College Marijuana Use: What if it isn’t Just a Phase?

 In Addiction, Mental Health

Young adults who use marijuana might be in the mindset that it’s just for now, that smoking is fun and relaxing, but what happens when you grow up? What happens if it isn’t just a phase?

Creating a Dialogue

The culture of marijuana use has drastically changed in the last decade as many states have approved medical or recreational use of marijuana. At the same time, marijuana remains a Schedule 1 drug by the Drug Enforcement Agency (DEA) which characterizes it as “having no medical value” and “high abuse potential”. There are clearly mixed opinions about the legalization of marijuana and how it’s usage can affect people’s lives.

Instead of dueling about what’s ‘right’ or ‘wrong’, maybe it is time to consider the gray. In this challenge of the middle ground, there is the potential to be curious and build insight on how substance use may be affecting your life or the ones around you.   

Can You Get Addicted?

You may have heard things like “weed is natural, so you can’t get addicted”. Even though marijuana dependence most likely will look very different from an opioid addiction, there can still be compulsive use, withdrawal, cravings, and difficulties quitting like any other substance.  

What if a regular smoker went on a cruise and wasn’t able to bring any weed? This is a time where things should feel stress-free while enjoying the sun and the sand. Instead, this person may be feeling irritable, having trouble sleeping, or might be having more arguments with their partner. These are symptoms of withdrawal and show a potential dependence on the substance. The biggest thing to consider is an inability to stop use even when there are negative consequences to using.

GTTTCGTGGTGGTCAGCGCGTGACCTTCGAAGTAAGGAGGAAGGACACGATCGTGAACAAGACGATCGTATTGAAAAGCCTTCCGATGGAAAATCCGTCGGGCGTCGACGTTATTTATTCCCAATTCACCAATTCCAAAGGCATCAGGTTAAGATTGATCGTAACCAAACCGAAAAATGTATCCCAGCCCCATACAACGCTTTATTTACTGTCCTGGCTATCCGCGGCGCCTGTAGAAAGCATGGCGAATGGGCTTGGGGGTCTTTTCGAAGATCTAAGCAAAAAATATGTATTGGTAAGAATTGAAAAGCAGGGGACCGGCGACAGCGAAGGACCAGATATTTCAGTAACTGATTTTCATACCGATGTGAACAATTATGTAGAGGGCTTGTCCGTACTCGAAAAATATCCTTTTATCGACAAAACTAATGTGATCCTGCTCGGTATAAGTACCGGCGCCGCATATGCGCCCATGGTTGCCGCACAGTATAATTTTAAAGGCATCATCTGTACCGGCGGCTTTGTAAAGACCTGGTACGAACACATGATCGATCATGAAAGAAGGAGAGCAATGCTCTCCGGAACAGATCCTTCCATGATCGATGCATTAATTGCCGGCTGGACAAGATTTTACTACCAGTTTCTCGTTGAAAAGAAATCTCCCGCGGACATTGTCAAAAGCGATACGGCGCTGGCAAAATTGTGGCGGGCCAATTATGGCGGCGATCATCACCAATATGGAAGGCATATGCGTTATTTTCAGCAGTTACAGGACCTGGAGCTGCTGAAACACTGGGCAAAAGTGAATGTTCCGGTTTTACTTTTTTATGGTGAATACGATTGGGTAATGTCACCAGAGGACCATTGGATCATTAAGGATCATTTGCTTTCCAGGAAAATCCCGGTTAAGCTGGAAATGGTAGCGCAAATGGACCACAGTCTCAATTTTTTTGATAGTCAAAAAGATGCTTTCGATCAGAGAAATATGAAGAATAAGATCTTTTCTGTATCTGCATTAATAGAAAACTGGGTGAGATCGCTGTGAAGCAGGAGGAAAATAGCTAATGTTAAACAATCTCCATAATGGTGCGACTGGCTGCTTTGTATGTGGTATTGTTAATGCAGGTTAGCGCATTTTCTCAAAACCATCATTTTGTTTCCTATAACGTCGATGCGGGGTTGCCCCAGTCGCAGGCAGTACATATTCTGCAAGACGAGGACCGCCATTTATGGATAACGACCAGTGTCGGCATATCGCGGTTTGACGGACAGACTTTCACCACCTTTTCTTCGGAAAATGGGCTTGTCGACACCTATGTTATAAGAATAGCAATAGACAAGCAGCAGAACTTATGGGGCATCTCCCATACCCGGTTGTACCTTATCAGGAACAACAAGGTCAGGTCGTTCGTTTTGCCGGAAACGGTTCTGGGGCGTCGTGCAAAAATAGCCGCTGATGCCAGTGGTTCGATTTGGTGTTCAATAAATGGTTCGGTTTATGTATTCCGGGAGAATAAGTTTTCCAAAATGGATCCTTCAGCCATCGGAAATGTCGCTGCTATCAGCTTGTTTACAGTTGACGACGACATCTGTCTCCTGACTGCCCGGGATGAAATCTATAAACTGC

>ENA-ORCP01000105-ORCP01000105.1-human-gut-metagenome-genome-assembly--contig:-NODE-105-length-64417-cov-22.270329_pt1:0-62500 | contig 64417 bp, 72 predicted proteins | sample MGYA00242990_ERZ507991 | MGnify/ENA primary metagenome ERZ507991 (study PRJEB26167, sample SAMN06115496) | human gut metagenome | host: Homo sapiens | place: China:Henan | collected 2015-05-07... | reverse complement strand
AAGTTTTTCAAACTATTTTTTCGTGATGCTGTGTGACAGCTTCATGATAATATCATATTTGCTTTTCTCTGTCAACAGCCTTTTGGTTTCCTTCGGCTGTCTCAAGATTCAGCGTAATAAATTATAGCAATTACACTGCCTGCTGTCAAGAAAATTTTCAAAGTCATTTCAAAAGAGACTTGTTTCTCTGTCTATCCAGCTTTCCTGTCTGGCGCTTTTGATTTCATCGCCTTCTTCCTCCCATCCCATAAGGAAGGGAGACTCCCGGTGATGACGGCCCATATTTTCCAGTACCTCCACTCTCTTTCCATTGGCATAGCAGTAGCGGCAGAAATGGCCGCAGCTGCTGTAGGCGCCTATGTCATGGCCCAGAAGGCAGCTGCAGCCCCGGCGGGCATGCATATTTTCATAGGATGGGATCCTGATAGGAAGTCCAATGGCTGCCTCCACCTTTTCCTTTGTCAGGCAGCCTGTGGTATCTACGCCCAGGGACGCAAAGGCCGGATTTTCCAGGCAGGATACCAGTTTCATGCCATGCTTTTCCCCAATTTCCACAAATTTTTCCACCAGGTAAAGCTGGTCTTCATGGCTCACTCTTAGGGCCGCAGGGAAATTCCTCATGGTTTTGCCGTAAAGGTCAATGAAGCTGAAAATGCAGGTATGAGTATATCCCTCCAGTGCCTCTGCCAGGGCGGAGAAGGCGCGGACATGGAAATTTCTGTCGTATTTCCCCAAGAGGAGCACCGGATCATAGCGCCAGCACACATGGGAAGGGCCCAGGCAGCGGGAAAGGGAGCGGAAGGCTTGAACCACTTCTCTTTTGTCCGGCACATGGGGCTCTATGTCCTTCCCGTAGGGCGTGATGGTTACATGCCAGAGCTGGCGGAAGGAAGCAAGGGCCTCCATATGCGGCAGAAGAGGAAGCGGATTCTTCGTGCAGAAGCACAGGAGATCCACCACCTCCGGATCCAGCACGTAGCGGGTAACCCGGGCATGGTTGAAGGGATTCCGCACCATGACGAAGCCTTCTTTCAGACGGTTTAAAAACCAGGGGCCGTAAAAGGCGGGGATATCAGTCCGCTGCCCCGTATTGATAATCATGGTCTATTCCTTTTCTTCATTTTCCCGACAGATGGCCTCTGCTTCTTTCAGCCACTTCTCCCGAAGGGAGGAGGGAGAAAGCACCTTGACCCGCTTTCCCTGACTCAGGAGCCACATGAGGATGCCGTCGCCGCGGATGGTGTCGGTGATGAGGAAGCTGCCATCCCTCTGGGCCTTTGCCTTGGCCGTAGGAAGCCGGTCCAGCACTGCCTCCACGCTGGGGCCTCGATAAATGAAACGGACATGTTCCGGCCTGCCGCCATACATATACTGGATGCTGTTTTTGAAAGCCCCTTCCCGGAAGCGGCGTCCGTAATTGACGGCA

In many ways, people who use marijuana also tend to view their use differently than nonusers do. Let’s consider a girl who smokes during a party in order to “take the edge off”, but then becomes less social and disconnected when she is high. She may perceive her use as making her more fun around people, but her friends see it differently. This lack of awareness could be clouding the judgment of how marijuana could affect different parts of life, especially when new responsibilities emerge.